What do you do when your husband announces out of the blue that he’s miserable, falls in love with another woman, walks out on you and your two young kids with only a few dollars to his name with no means to send monetary support? And no intentions of sharing 50% custody?
In my case, you go on anti-anxiety meds (that should have happened years ago), drink a lot of wine, and spew off every emotion in the book to any family member or friend who is willing to listen.
Good thing my friends & family (and wine) are plentiful.
Speaking of wine, funny story: My ex started a wine cellar for me on my fortieth birthday. He had all of our family and good friends contribute, so there was a total of forty bottles of wine. What a sweet, thoughtful gift, eh? Then he continued to add to the cellar with each subsequent special occasion – carefully selecting a bottle and writing a poem in which he designated a future occasion on which we were to share the wine.
Let me tell you, it was mighty satisfying to drink every last one of those bottles meant for special occasions all by my damn self on the occasion of him leaving me (not all in one night!). Fiftieth birthday? Christmas 2015? Next anniversary? All gone.
But I digress.
To say being left with children to raise and no money to help is life-changing is a gross understatement. There is absolutely no way to prepare for it. Especially if your husband is (or seemed to be) the most devoted, selfless, genuine, honest person you have ever met.
I am normally a good judge of character, but this time I bombed. Or did he change? The question haunts me daily, but I’ll never know for sure. He claims he put up a front to avoid hurting me. Well, I am living proof that withholding negative feelings for fear of hurting your spouse will always backfire. The truth will come out. And it will hurt worse than if you had just been up front about it to begin with.
So, you find yourself a single parent (in my case, to a then-5-year-old and a -2-year-old ) quite unintentionally, trying to process your husband’s indiscretions and the subsequent end of your marriage, and you wonder, How the hell am I supposed to be a good mom right now?
How on earth do I muster the physical and mental energy necessary to go about life as usual; getting the kids and myself ready in the morning,
getting them dropped off at school/daycare and me to work on time,
making dinners, and, most difficult of all, engaging with them?
Well, those things you can do. Because you have no choice. You do what you have to. You will surprise yourself. People will call you strong, and you’ll come to realize you are.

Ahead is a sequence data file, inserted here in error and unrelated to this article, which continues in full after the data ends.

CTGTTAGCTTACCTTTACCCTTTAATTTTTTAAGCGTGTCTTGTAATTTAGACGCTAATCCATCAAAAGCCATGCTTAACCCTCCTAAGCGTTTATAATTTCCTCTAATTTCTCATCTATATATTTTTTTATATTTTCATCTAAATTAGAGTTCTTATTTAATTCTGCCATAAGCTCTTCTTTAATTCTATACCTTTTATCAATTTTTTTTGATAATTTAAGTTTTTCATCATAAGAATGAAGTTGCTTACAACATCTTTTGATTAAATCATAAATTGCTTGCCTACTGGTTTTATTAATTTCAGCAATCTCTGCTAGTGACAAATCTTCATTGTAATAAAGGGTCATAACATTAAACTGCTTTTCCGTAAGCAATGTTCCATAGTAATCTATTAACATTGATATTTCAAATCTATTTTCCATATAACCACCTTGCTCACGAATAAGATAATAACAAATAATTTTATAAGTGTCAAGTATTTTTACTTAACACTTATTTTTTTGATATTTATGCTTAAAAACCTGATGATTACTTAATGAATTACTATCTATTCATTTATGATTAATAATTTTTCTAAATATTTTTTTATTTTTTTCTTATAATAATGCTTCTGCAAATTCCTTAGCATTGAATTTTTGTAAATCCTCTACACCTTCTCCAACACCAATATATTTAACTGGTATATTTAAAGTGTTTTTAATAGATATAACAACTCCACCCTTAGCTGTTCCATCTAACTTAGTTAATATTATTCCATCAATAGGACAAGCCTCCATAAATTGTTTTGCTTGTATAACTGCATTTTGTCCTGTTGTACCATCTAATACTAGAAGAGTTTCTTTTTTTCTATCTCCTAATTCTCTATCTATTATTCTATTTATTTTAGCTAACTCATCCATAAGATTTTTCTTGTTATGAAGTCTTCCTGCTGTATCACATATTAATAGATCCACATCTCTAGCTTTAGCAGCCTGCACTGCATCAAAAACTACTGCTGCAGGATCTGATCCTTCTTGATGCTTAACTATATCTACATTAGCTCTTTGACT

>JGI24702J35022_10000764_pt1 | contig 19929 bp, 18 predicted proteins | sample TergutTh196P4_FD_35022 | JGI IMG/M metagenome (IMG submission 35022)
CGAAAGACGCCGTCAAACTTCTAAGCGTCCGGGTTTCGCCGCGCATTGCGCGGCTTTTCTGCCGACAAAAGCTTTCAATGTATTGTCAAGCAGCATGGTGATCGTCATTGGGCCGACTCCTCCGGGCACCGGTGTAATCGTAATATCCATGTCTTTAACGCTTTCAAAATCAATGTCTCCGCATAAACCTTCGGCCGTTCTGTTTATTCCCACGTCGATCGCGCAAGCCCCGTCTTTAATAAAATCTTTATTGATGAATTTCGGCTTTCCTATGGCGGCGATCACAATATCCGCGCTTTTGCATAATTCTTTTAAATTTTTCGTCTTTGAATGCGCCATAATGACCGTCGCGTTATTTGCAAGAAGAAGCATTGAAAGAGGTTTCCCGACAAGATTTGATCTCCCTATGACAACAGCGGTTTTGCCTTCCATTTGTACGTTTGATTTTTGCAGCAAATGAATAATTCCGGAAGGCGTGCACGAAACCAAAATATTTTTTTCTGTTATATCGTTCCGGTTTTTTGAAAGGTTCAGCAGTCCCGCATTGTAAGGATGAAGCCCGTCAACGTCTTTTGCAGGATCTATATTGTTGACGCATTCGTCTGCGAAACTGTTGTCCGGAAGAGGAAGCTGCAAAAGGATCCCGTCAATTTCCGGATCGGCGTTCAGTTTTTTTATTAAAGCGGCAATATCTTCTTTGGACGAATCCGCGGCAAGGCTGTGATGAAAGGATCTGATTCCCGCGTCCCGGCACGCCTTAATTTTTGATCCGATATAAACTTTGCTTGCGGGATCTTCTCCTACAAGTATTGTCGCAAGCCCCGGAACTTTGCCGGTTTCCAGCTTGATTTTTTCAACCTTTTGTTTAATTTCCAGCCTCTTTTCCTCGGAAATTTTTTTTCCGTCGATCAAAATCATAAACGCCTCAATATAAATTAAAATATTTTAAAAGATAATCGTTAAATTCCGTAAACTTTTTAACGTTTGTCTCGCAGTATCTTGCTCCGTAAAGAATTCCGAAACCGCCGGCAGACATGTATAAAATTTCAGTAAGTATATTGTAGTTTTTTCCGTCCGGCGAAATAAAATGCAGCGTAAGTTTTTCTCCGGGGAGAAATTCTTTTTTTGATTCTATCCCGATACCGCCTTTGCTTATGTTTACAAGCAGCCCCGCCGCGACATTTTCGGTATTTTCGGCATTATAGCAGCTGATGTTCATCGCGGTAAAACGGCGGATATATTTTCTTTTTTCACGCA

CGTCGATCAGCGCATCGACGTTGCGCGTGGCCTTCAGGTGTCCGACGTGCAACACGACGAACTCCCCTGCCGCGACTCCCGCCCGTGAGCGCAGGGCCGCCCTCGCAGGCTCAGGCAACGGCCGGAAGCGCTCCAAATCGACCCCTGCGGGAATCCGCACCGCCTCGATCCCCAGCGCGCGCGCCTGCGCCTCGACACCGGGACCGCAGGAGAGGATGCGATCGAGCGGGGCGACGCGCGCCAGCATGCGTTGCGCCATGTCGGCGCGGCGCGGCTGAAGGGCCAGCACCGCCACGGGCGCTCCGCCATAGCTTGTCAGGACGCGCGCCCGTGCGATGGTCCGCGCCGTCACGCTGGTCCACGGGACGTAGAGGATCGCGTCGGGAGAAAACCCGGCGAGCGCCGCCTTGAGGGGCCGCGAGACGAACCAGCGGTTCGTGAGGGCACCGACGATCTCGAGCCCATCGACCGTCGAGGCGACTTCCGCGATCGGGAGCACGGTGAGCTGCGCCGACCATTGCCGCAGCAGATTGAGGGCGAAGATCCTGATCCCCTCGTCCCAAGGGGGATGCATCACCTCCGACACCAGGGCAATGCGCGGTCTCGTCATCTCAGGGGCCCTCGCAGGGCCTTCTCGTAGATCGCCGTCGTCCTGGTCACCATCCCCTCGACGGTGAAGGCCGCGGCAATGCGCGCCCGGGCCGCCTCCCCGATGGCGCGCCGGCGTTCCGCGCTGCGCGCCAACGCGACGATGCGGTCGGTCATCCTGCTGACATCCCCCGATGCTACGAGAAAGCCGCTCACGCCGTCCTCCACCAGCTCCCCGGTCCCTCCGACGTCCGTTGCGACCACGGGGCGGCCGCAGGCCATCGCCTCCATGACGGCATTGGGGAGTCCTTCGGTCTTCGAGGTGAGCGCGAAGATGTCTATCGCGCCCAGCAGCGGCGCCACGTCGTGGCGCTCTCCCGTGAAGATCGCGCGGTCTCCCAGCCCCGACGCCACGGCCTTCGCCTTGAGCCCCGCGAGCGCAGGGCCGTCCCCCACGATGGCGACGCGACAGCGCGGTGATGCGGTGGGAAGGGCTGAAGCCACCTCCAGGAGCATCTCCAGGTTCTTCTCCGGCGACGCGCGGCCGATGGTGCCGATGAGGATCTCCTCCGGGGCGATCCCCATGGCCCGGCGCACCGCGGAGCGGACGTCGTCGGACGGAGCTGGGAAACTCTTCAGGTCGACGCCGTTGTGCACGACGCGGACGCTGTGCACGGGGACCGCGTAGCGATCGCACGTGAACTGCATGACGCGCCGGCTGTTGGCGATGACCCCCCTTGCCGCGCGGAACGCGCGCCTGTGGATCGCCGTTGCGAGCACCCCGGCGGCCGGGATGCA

But maybe you can’t be a good mom to the extent you were before. Good moms don’t berate their husbands in front of their kids (in whispers, of course), drink a little too much (after the kids are asleep, naturally), yell at their kids incessantly, slam doors, let their kids leave the house with food on their faces…the list goes on.
Or do they?
My fellow scorned sisters, we are under a tremendous amount of stress. We can’t compare our current selves to the ones before our husbands lost their minds, and as a result, so did we.
I may not be perfect right now, but if being there for my kids day and night, loving them fiercely, and managing to run their lives (and mine) is the definition of a good mom, then I’m doing just fine. If I lose my patience a little too often, let them watch TV more than usual, feed them prepared meals, it’s all okay. They know they can count on me and that’s what matters.
Perhaps we newly, unexpectedly single moms should lower our standards and not expect perfection in the parenting department. What is perfection anyway?
Divorce is one of the most traumatic events one can endure. Add infidelity to the mix and there’s just too much stacked against you. Let’s be kind to ourselves, friends. The road will be long, but we will get through it. So will our kids. And they will remember who was really there for them.
More from DivorcedMoms.com
- Don’t Put Your Children In The Middle Of Your Divorce
- The Trauma of Divorce: Who Are You Now?
- His Midlife Crisis: He Was Here One Day, Gone The Next
- Midlife Crisis: It’s Been Three Years Since He Left